Following the uncertainty surrounding the end of lump sum VAT reductions on charters starting from France, especially in terms of how VAT reductions were to be granted under the new system, an official French tax announcement has been made by BOFIP that defines how the system will be implemented. BOFIP has confirmed that the new rule is based on the principle that VAT is charged at the full rate (20 per cent) for the time that the yacht is in EU waters, and no VAT is applicable while in international waters or non-EU waters. VAT will be applicable in the country where the charter begins.
“Due to the acceleration in the European Commission’s action against leasing structures in Cyprus and Malta, the commission is now required to apply similar standards to short-term charters, given that leasing is essentially a long-term rental contract,” starts Thierry Voisin, president of the ECPY and partner of SOS Yachting. “Superyachts were able to pay five per cent VAT on the basis that they leased the vessels from outside the EU. However, the majority of these vessels spend most of their time in EU waters. Therefore, the commission has returned to its original principles, whereby you must pay the full rate of VAT while you are in EU waters and no VAT when you are not in EU waters.”
The major clarification concerns how the new rules will be applied. There had previously some discussion about whether or not future reductions would be based on time outside EU waters or the distance travelled outside EU waters. However, given that standard rental contracts are based on time, the same principles have been applied to the reduction of VAT on superyacht charters.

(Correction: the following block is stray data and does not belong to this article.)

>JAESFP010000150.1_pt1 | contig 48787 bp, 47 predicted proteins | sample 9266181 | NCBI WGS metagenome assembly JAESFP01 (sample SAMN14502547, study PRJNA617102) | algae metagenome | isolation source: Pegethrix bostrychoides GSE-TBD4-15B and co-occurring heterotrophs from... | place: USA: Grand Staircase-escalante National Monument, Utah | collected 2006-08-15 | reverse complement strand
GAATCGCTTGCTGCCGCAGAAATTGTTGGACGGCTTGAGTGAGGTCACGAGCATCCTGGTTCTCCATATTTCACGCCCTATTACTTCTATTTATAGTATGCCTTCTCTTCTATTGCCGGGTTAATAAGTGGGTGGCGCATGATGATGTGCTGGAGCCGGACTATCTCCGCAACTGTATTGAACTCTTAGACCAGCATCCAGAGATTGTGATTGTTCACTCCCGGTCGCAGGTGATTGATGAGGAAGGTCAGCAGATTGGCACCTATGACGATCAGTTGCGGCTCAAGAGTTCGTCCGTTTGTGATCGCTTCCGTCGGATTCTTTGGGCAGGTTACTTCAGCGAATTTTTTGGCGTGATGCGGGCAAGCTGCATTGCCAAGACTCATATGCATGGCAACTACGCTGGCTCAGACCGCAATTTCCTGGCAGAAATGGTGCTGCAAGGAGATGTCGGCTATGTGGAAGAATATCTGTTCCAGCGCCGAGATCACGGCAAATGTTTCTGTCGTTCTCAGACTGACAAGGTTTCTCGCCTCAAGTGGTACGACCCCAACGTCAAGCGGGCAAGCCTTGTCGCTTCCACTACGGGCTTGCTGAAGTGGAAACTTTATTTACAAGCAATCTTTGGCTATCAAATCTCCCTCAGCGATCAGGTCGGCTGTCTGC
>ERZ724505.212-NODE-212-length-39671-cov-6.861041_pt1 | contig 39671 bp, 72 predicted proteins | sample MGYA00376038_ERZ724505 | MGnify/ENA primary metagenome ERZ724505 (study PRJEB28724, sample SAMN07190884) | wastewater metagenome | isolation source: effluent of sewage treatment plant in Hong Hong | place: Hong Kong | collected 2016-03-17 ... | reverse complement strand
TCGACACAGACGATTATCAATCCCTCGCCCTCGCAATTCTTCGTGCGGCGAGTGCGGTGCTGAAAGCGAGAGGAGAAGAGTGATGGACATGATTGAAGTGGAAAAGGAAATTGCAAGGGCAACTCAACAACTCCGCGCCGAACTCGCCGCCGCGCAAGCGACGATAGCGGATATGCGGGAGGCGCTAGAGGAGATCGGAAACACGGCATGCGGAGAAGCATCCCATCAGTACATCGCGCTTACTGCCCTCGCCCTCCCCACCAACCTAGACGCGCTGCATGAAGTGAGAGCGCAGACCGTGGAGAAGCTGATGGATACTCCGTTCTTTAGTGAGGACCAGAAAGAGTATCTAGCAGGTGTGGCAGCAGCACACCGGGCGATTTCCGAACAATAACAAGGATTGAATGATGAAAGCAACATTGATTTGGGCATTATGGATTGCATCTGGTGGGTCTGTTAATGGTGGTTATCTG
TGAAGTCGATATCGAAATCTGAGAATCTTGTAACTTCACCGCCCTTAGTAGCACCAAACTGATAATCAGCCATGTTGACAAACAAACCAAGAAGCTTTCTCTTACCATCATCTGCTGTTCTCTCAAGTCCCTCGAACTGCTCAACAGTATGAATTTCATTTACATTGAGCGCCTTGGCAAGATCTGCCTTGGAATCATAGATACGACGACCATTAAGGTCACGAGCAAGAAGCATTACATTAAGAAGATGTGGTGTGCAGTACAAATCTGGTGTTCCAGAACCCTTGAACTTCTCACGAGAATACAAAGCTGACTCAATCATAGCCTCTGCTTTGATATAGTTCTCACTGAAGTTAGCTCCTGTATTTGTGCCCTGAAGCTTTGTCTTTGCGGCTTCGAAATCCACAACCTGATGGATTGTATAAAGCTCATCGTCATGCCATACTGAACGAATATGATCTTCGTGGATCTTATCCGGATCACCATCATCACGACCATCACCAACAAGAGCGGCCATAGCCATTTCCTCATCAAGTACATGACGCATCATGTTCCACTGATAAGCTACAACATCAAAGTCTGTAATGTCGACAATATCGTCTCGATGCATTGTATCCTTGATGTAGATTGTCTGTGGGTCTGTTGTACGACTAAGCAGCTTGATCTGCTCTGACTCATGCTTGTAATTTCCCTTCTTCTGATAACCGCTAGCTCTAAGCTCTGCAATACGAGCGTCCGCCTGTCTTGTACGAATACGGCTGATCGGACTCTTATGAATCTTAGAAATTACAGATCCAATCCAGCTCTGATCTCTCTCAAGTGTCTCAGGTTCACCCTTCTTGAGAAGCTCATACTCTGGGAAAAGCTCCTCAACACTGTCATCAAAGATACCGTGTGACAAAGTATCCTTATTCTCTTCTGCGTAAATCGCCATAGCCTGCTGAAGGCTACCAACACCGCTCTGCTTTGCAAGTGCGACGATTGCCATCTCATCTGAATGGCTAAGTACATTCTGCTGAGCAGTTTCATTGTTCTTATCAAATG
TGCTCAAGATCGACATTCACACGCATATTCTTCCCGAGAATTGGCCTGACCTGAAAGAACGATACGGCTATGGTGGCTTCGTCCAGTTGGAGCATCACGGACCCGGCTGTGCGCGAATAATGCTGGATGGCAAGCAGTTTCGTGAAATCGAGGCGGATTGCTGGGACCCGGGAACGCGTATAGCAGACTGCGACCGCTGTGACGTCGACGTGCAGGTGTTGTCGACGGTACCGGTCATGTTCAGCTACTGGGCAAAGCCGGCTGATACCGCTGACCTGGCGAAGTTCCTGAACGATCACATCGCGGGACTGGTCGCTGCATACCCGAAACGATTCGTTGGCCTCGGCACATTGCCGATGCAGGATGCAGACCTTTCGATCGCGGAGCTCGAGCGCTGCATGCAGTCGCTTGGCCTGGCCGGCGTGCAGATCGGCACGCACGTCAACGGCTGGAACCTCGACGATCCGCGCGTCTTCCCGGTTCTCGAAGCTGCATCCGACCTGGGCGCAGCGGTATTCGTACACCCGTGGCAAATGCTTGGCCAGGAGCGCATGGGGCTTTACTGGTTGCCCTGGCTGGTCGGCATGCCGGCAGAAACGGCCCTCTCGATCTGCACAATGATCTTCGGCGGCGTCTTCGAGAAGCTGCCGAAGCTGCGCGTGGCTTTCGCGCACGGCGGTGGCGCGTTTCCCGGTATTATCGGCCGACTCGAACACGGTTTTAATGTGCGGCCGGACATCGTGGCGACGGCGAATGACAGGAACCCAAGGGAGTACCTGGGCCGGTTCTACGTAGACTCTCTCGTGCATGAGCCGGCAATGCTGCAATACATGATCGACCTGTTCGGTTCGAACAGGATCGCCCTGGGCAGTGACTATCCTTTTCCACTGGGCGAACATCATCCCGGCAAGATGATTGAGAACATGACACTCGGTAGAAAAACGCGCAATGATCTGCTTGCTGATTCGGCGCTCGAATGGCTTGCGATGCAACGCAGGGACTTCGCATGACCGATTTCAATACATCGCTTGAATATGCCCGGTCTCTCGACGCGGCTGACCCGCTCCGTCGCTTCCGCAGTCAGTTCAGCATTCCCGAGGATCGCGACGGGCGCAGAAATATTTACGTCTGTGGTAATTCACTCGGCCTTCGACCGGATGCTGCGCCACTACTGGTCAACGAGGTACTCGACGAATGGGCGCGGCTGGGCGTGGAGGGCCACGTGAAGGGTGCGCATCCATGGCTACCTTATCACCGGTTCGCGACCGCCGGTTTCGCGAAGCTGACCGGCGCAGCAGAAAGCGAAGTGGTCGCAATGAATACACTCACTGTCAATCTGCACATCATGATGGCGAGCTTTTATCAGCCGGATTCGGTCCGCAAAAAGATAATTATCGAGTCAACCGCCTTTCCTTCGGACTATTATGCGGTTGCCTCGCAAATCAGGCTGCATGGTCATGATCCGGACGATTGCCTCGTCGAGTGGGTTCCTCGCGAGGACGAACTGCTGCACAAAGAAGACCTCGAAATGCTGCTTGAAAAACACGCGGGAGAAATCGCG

“Time is the usual term applied to rentals,” continues Voisin. “Distance is typically applied to transport contracts, which is the measurement that the Italian industry is trying to get applied to charter contracts and VAT reductions because distance works more favourably for the charter market.”
Imagine, for instance, a weeklong charter that begins in mainland France and ends in Corsica. Assuming that the journey to Corsica requires around 10 hours spent outside of EU waters, the client would be required to pay the full rate of VAT for the other 158 hours of the trip. However, if you calculated the reduction based on distance, the client travels a total of 300 miles over the course of the trip, with around a third of the total distance travelled being in international waters, meaning that relatively speaking there would be a far larger reduction in VAT.
In France, however, this system has been resoundingly rejected. While the BOFIP announcement has clarified how any reductions are to be calculated, there still remains questions over how the system is to be used in practice. With a public consultation process lasting until March 2020, there is still time for the practical elements of the rule changes to be fleshed out and confirmed. It has, however, been confirmed that AIS data will be an acceptable form of proof, provided the system has not been tampered with.
“The final hurdle is to clarify the enforcement rules,” says Voisin. “How, precisely in this case, will time outside the EU be calculated and how will this be checked. What we don’t was to do is assume these things and find out when the change is implanted that many charters aren’t applying the principles correctly.”
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